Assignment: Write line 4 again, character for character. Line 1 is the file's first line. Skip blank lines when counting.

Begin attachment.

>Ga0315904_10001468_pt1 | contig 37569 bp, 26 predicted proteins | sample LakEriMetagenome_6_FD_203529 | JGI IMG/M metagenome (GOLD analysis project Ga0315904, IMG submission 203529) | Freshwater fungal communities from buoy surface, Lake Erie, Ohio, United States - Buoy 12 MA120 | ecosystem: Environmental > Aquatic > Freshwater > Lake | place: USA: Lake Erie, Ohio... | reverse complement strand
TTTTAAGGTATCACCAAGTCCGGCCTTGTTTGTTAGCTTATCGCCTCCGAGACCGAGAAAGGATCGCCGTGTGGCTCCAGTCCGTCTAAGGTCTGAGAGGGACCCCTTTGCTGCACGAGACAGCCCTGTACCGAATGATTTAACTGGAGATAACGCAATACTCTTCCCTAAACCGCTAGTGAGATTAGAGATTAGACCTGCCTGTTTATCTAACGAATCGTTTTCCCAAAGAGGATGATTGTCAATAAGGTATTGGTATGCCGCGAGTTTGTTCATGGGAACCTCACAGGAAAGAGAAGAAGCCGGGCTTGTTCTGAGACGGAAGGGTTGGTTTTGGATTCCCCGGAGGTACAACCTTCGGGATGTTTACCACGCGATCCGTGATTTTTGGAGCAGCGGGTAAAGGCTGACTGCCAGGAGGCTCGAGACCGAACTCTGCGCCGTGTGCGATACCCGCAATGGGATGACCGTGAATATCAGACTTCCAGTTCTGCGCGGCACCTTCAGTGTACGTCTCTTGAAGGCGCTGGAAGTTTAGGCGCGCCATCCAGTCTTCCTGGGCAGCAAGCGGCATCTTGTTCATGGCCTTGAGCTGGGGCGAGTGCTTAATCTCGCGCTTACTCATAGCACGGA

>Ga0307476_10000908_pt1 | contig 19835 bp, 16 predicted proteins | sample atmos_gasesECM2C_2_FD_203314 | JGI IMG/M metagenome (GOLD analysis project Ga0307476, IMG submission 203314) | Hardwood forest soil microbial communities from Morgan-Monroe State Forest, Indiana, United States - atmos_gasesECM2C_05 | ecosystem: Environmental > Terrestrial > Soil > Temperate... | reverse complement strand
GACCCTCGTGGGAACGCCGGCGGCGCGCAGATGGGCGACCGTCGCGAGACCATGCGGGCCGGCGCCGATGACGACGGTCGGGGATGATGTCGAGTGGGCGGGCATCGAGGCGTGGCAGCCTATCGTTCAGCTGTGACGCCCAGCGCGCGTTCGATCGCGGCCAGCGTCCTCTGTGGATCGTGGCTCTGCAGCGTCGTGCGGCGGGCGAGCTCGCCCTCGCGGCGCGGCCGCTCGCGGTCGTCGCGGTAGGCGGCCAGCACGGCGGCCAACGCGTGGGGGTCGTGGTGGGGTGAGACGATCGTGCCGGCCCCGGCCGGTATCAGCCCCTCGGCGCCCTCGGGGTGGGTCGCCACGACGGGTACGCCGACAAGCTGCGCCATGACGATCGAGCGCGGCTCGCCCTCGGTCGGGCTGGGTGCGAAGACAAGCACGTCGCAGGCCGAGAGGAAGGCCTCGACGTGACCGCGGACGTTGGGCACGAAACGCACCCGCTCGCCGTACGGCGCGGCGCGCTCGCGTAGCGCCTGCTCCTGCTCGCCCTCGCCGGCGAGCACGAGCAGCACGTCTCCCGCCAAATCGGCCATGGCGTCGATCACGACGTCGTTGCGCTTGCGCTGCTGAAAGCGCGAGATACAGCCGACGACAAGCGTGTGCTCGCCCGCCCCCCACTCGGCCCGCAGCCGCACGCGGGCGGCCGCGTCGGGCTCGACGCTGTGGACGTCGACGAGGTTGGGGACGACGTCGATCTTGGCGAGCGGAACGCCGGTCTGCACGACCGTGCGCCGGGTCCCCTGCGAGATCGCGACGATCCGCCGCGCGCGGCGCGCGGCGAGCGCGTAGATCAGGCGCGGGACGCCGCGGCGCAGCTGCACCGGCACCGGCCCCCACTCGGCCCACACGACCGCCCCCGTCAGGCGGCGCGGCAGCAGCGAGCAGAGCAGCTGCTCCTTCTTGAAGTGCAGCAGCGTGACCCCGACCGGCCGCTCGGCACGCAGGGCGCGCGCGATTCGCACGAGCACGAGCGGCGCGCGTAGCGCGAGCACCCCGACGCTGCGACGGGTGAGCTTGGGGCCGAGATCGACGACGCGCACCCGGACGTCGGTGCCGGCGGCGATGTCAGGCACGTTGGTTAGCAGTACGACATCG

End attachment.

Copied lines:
GACCCTCGTGGGAACGCCGGCGGCGCGCAGATGGGCGACCGTCGCGAGACCATGCGGGCCGGCGCCGATGACGACGGTCGGGGATGATGTCGAGTGGGCGGGCATCGAGGCGTGGCAGCCTATCGTTCAGCTGTGACGCCCAGCGCGCGTTCGATCGCGGCCAGCGTCCTCTGTGGATCGTGGCTCTGCAGCGTCGTGCGGCGGGCGAGCTCGCCCTCGCGGCGCGGCCGCTCGCGGTCGTCGCGGTAGGCGGCCAGCACGGCGGCCAACGCGTGGGGGTCGTGGTGGGGTGAGACGATCGTGCCGGCCCCGGCCGGTATCAGCCCCTCGGCGCCCTCGGGGTGGGTCGCCACGACGGGTACGCCGACAAGCTGCGCCATGACGATCGAGCGCGGCTCGCCCTCGGTCGGGCTGGGTGCGAAGACAAGCACGTCGCAGGCCGAGAGGAAGGCCTCGACGTGACCGCGGACGTTGGGCACGAAACGCACCCGCTCGCCGTACGGCGCGGCGCGCTCGCGTAGCGCCTGCTCCTGCTCGCCCTCGCCGGCGAGCACGAGCAGCACGTCTCCCGCCAAATCGGCCATGGCGTCGATCACGACGTCGTTGCGCTTGCGCTGCTGAAAGCGCGAGATACAGCCGACGACAAGCGTGTGCTCGCCCGCCCCCCACTCGGCCCGCAGCCGCACGCGGGCGGCCGCGTCGGGCTCGACGCTGTGGACGTCGACGAGGTTGGGGACGACGTCGATCTTGGCGAGCGGAACGCCGGTCTGCACGACCGTGCGCCGGGTCCCCTGCGAGATCGCGACGATCCGCCGCGCGCGGCGCGCGGCGAGCGCGTAGATCAGGCGCGGGACGCCGCGGCGCAGCTGCACCGGCACCGGCCCCCACTCGGCCCACACGACCGCCCCCGTCAGGCGGCGCGGCAGCAGCGAGCAGAGCAGCTGCTCCTTCTTGAAGTGCAGCAGCGTGACCCCGACCGGCCGCTCGGCACGCAGGGCGCGCGCGATTCGCACGAGCACGAGCGGCGCGCGTAGCGCGAGCACCCCGACGCTGCGACGGGTGAGCTTGGGGCCGAGATCGACGACGCGCACCCGGACGTCGGTGCCGGCGGCGATGTCAGGCACGTTGGTTAGCAGTACGACATCG